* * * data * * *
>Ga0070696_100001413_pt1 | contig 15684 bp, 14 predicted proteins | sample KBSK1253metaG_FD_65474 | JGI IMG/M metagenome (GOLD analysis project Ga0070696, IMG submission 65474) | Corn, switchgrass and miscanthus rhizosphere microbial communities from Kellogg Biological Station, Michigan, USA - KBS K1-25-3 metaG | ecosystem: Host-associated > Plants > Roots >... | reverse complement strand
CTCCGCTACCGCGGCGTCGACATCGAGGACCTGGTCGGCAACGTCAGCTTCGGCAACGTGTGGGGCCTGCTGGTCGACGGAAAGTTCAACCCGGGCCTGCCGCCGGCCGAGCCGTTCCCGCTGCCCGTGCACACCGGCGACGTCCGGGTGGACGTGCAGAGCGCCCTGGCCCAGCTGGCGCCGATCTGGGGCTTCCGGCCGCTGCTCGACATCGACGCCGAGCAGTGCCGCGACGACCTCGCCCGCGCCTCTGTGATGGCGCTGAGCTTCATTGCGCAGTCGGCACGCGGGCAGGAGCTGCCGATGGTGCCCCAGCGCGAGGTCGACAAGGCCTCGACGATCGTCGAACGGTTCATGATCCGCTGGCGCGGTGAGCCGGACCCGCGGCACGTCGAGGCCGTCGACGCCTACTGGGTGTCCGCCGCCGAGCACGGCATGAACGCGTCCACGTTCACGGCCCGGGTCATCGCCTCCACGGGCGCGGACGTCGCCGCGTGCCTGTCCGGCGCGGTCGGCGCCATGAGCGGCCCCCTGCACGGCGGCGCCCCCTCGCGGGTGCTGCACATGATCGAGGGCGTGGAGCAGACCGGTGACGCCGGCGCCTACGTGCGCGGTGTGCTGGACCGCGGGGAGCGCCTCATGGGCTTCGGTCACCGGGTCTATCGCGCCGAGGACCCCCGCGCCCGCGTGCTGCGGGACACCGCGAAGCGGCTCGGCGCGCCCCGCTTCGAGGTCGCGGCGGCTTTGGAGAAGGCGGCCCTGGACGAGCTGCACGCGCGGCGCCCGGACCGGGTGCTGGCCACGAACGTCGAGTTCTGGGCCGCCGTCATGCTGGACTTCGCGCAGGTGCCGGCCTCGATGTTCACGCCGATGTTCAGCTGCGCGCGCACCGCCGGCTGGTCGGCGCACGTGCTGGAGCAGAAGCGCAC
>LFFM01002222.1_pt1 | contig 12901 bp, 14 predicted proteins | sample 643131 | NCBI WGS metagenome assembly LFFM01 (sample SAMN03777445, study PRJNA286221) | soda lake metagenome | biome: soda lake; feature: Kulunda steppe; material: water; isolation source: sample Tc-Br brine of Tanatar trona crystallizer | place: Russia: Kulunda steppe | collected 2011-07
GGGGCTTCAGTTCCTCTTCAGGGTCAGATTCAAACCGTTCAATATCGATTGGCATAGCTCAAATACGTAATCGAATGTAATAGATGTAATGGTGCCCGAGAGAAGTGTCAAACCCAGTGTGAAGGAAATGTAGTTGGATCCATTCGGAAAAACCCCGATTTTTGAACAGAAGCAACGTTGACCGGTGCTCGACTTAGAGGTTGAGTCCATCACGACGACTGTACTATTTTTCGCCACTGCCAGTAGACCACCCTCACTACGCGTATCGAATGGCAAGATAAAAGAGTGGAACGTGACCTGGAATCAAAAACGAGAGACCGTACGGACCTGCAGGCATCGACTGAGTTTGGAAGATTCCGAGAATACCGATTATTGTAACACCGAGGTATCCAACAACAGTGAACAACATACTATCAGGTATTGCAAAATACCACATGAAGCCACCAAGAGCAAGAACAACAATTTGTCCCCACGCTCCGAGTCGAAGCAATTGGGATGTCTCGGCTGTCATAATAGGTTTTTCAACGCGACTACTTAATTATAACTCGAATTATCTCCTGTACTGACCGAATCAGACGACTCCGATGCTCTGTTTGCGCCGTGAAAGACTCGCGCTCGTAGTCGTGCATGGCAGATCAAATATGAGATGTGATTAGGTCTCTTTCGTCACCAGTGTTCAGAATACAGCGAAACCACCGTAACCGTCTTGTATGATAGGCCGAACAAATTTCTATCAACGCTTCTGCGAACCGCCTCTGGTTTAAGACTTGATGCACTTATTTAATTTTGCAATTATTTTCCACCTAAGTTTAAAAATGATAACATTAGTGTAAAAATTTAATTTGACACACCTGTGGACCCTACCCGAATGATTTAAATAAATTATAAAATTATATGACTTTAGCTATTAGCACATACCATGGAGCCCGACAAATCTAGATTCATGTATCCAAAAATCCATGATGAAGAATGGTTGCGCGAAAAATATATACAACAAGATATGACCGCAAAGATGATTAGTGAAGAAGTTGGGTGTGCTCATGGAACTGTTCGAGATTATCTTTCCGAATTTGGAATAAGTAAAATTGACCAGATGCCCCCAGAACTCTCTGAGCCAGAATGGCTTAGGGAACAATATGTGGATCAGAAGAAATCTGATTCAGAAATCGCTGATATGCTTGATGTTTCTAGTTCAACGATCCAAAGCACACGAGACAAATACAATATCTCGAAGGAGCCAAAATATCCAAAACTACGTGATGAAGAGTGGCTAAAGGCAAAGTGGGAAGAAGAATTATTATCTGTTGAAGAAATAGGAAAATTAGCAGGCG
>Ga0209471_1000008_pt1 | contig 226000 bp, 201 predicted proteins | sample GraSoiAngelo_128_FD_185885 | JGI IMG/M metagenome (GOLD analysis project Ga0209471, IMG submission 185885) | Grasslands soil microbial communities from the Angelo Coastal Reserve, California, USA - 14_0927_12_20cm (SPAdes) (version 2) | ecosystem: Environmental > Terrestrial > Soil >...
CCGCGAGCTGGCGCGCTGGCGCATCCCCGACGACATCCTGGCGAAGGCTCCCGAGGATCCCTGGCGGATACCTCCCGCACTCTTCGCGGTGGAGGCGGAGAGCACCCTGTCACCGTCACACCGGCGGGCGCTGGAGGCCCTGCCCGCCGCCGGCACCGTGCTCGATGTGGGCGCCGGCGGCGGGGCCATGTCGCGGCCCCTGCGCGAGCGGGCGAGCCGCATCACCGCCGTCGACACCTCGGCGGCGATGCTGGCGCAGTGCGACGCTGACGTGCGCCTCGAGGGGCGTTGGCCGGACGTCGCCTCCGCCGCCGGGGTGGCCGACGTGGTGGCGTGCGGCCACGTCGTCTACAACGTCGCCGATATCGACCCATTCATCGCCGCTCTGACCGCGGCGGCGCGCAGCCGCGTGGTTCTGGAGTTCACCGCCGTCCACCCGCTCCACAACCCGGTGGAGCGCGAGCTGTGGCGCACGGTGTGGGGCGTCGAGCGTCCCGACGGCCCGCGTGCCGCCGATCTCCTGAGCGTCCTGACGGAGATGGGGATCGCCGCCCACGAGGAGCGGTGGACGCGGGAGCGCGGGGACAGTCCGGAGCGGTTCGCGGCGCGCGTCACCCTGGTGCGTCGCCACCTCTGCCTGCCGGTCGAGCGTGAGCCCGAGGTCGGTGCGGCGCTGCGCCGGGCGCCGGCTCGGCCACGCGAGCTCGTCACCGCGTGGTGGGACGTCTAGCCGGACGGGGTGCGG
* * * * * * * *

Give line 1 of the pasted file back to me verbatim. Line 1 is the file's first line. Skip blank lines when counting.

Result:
>Ga0070696_100001413_pt1 | contig 15684 bp, 14 predicted proteins | sample KBSK1253metaG_FD_65474 | JGI IMG/M metagenome (GOLD analysis project Ga0070696, IMG submission 65474) | Corn, switchgrass and miscanthus rhizosphere microbial communities from Kellogg Biological Station, Michigan, USA - KBS K1-25-3 metaG | ecosystem: Host-associated > Plants > Roots >... | reverse complement strand